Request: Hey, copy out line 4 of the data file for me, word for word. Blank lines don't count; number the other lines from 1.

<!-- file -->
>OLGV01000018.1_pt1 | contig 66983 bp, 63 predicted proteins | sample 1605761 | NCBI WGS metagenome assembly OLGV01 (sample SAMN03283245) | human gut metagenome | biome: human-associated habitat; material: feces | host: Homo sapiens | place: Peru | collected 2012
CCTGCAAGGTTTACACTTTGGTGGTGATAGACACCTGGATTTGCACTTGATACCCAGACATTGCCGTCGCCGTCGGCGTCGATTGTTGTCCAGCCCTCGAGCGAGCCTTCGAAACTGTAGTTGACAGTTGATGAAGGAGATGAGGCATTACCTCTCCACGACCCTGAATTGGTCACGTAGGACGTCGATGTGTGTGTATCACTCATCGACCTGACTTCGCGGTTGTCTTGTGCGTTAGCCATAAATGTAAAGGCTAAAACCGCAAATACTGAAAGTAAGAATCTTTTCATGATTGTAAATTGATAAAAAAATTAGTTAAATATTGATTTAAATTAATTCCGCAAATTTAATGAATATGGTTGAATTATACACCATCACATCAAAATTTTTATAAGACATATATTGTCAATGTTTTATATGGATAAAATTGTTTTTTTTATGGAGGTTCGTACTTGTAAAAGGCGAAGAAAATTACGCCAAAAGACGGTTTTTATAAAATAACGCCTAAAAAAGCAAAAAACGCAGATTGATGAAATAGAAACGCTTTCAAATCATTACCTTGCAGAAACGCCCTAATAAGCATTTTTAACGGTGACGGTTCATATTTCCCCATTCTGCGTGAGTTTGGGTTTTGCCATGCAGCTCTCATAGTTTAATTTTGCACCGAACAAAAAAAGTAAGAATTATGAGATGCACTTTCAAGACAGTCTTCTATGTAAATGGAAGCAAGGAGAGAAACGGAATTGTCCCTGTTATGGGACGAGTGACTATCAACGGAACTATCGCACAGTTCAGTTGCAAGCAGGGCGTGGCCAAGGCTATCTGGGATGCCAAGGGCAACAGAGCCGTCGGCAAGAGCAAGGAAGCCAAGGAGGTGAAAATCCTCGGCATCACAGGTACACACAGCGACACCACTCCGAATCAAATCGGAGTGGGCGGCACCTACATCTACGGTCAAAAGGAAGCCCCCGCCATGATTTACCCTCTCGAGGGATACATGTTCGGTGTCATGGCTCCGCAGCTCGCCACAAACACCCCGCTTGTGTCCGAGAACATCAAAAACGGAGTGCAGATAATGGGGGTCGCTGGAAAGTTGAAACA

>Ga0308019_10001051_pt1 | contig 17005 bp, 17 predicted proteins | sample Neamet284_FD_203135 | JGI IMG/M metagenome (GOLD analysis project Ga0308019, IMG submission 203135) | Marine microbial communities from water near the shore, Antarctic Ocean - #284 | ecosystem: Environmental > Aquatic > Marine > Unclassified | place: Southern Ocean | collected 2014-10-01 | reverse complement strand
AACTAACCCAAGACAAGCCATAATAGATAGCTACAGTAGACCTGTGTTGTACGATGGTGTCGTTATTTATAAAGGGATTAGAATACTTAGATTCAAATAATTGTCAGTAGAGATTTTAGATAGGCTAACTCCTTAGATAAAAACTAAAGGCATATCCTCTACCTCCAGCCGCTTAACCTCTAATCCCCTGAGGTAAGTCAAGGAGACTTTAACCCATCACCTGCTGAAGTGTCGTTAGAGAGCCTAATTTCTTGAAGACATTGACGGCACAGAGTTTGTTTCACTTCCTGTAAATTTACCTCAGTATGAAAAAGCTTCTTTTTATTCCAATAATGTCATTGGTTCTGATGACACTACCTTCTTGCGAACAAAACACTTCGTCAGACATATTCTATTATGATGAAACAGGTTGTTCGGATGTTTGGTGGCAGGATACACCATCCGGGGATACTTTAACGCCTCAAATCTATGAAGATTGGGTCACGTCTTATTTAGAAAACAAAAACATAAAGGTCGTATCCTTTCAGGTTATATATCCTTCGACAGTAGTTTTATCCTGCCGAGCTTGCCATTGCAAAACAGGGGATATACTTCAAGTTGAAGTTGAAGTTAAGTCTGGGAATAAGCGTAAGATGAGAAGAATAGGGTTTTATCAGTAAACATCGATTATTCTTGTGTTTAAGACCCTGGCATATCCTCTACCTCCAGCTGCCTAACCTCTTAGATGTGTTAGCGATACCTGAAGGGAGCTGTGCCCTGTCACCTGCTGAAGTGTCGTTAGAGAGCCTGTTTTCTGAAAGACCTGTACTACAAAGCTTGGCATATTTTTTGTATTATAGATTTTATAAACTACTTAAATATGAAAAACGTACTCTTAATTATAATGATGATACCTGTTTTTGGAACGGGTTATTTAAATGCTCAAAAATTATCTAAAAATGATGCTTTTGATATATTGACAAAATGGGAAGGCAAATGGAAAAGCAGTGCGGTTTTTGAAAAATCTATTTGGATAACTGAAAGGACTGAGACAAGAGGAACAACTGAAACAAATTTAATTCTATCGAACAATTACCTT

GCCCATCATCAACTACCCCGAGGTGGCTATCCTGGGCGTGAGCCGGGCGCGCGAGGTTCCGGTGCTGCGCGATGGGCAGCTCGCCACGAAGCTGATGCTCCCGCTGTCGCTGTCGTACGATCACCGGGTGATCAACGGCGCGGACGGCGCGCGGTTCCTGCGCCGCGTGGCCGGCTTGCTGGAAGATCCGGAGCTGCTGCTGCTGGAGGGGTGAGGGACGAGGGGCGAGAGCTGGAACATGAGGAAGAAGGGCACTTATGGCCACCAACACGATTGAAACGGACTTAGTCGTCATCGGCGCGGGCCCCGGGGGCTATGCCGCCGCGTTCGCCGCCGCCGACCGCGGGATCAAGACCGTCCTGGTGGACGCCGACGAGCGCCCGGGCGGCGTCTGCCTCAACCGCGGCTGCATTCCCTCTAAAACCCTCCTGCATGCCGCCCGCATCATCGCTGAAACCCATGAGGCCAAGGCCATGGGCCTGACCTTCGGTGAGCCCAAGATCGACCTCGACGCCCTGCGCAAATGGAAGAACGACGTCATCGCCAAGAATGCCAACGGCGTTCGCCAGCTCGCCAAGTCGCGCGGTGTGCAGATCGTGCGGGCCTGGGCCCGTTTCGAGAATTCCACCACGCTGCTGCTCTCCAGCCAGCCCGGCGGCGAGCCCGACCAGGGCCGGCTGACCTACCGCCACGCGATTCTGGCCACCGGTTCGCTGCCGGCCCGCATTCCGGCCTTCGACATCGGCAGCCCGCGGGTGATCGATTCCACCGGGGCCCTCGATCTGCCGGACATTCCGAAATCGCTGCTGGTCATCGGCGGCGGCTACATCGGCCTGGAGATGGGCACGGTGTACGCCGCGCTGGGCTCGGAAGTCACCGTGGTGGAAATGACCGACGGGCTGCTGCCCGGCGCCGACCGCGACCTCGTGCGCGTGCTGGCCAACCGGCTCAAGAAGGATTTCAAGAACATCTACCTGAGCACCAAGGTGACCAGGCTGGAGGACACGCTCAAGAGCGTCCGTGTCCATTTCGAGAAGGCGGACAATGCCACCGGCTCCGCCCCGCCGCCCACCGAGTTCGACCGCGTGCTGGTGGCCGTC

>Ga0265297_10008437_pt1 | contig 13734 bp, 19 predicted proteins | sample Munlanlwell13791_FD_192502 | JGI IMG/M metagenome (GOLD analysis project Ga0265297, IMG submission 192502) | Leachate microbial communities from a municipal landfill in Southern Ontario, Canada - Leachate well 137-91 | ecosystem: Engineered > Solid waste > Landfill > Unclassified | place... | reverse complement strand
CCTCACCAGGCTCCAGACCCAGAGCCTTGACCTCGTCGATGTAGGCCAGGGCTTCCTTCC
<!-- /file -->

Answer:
AACTAACCCAAGACAAGCCATAATAGATAGCTACAGTAGACCTGTGTTGTACGATGGTGTCGTTATTTATAAAGGGATTAGAATACTTAGATTCAAATAATTGTCAGTAGAGATTTTAGATAGGCTAACTCCTTAGATAAAAACTAAAGGCATATCCTCTACCTCCAGCCGCTTAACCTCTAATCCCCTGAGGTAAGTCAAGGAGACTTTAACCCATCACCTGCTGAAGTGTCGTTAGAGAGCCTAATTTCTTGAAGACATTGACGGCACAGAGTTTGTTTCACTTCCTGTAAATTTACCTCAGTATGAAAAAGCTTCTTTTTATTCCAATAATGTCATTGGTTCTGATGACACTACCTTCTTGCGAACAAAACACTTCGTCAGACATATTCTATTATGATGAAACAGGTTGTTCGGATGTTTGGTGGCAGGATACACCATCCGGGGATACTTTAACGCCTCAAATCTATGAAGATTGGGTCACGTCTTATTTAGAAAACAAAAACATAAAGGTCGTATCCTTTCAGGTTATATATCCTTCGACAGTAGTTTTATCCTGCCGAGCTTGCCATTGCAAAACAGGGGATATACTTCAAGTTGAAGTTGAAGTTAAGTCTGGGAATAAGCGTAAGATGAGAAGAATAGGGTTTTATCAGTAAACATCGATTATTCTTGTGTTTAAGACCCTGGCATATCCTCTACCTCCAGCTGCCTAACCTCTTAGATGTGTTAGCGATACCTGAAGGGAGCTGTGCCCTGTCACCTGCTGAAGTGTCGTTAGAGAGCCTGTTTTCTGAAAGACCTGTACTACAAAGCTTGGCATATTTTTTGTATTATAGATTTTATAAACTACTTAAATATGAAAAACGTACTCTTAATTATAATGATGATACCTGTTTTTGGAACGGGTTATTTAAATGCTCAAAAATTATCTAAAAATGATGCTTTTGATATATTGACAAAATGGGAAGGCAAATGGAAAAGCAGTGCGGTTTTTGAAAAATCTATTTGGATAACTGAAAGGACTGAGACAAGAGGAACAACTGAAACAAATTTAATTCTATCGAACAATTACCTT